Academic journal article Brigham Young University Law Review

The Death of Deference and the Domestication of Treaty Law

Academic journal article Brigham Young University Law Review

The Death of Deference and the Domestication of Treaty Law

Article excerpt

I. INTRODUCTION

According to Restatement (Third) of the Foreign Relations Law of the United States, "Courts in the United States have final authority to interpret an international agreement for the purposes of applying it as law in the United States, but will give great weight to an interpretation made by the executive branch."1 Such "great weight" or deference reflects a common wisdom that the president plays a special constitutional role with regard to treaties. The president negotiates treaty terms and is thought to have special knowledge as to their meaning to the parties. The president knows what interpretations will best forward U.S. interests in the world. The president directs foreign relations with the United States' treaty counterparties and has insight into both how they interpret these provisions and how they might react to various interpretations adopted by the United States. And it is the president and the executive branch that deal with the fallout from any U.S. interpretation with which other treaty parties disagree. In these regards, deference to the executive in treaty interpretation fits within a broader picture of deference to the executive in U.S. foreign relations law more generally.2 According to conventional wisdom, dealing with foreign states requires special expertise, discretion, flexibility, and speed that militate in favor of presidential dominance over foreign relations and special forbearance to the executive in interpreting and applying foreign relations law.3 When it comes to foreign relations, "Let the president do his job" becomes a common legal refrain.

But recent cases question whether this picture still reflects the reality of foreign relations law and whether the Restatement's assessment is still accurate. In response to the government's interpretation of a treaty in one case, the supreme Court responded simply: "That reasoning is erroneous."4 In another, the Court explained that, "while we respect the Government's views about the proper interpretation of treaties . . . we have been unable to find any other authority or precedent"5 suggesting their view is correct. And during oral arguments in a third treaty-interpretation case, the Solicitor General was asked by a Justice, "[I]s there any possibility that there is any other country in the world that has the slightest interest in how the United States or any of its subdivisions deals with the particular situation that's involved in this case?"6 At least in these cases, the Court seems less than deferential to the executive branch's views. Whatever weight the Court is giving them, it certainly seems less than "great."7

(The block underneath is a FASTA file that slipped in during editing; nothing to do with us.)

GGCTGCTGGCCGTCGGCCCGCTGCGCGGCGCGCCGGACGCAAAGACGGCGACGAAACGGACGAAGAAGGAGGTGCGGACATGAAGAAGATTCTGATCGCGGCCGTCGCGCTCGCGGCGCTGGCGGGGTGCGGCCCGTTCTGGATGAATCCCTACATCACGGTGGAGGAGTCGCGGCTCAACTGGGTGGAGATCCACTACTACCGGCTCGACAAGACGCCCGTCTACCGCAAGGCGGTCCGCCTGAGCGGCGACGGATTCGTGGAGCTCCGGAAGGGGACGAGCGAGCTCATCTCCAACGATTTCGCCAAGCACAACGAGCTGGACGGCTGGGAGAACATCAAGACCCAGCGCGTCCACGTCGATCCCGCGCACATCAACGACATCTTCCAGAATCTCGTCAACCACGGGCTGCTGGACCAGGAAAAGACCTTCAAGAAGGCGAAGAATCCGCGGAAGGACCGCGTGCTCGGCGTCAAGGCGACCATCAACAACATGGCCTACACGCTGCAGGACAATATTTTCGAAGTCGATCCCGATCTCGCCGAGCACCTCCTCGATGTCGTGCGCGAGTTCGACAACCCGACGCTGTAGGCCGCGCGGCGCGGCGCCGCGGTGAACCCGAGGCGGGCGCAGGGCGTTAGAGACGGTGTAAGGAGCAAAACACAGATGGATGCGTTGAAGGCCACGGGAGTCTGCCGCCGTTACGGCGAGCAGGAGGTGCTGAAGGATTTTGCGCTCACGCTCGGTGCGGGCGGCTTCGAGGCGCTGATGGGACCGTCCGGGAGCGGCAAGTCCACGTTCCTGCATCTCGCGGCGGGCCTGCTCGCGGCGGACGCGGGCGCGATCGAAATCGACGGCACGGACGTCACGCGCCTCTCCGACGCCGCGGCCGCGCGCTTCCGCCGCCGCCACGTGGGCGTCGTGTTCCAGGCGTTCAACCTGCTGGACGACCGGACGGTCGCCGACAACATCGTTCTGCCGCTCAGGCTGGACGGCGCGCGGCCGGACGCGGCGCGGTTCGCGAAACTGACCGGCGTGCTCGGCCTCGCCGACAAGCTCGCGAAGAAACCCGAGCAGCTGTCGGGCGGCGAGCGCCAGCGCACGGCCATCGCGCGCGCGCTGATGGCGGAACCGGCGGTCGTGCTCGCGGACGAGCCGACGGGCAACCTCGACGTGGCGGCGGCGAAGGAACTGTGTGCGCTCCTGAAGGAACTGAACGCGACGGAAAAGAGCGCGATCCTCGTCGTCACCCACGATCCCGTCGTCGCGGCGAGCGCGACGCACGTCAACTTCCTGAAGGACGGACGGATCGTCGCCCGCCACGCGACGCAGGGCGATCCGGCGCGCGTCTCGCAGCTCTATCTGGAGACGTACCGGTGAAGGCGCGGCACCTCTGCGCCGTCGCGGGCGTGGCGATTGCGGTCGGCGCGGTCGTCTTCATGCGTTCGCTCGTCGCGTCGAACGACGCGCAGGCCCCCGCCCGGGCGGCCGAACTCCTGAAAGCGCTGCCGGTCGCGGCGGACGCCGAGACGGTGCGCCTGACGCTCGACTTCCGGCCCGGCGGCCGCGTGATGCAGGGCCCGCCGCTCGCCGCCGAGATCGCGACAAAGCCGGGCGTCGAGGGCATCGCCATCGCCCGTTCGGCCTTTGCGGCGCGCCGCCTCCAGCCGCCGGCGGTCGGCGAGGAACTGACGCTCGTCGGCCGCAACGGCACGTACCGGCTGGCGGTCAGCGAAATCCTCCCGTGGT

At the same time, the Court seems to be domesticating the questions presented in treaty cases. Rather than focusing on the treaty and what its terms might mean in relations between the United States and others, the Court has been turning the question inward, focusing on implementing legislation, congressional intent, and ordinary methods of statutory interpretation. The effect of this trend is to reinforce the trend away from deference; by presenting the question as one of domestic lawmaking rather than of foreign relations, the Court disintegrates the arguments for executive interpretative primacy, while underlining arguments for the Court's own.

This reasoning from recent treaty cases, while seemingly out of step with prior practice and the Restatement (Third), fits well with broader trends in foreign relations law jurisprudence from the United States Supreme Court headed by Chief Justice John Roberts. Elsewhere,8 I have argued that (over the past ten years) the Roberts Court has been methodically whittling away the deference it traditionally granted to political branches in foreign relations by: (1) tightening its control over treaty interpretation in cases like Hamdan v. Rumsfeld,9 Bond v. United States,10 and BG Group, PLC v. Argentina;11 (2) limiting the president's ability to override state laws in Medellín v. …

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